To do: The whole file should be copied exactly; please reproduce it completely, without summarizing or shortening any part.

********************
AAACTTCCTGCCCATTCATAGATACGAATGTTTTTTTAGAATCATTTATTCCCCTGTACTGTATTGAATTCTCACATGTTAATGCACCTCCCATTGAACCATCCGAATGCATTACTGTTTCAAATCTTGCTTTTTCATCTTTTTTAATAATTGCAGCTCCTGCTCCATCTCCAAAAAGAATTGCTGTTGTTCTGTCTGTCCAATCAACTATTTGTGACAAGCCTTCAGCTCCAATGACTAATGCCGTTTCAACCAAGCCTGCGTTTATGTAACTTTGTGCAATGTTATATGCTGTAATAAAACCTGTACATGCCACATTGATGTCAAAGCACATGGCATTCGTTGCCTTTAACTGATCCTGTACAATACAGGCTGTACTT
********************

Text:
AAACTTCCTGCCCATTCATAGATACGAATGTTTTTTTAGAATCATTTATTCCCCTGTACTGTATTGAATTCTCACATGTTAATGCACCTCCCATTGAACCATCCGAATGCATTACTGTTTCAAATCTTGCTTTTTCATCTTTTTTAATAATTGCAGCTCCTGCTCCATCTCCAAAAAGAATTGCTGTTGTTCTGTCTGTCCAATCAACTATTTGTGACAAGCCTTCAGCTCCAATGACTAATGCCGTTTCAACCAAGCCTGCGTTTATGTAACTTTGTGCAATGTTATATGCTGTAATAAAACCTGTACATGCCACATTGATGTCAAAGCACATGGCATTCGTTGCCTTTAACTGATCCTGTACAATACAGGCTGTACTT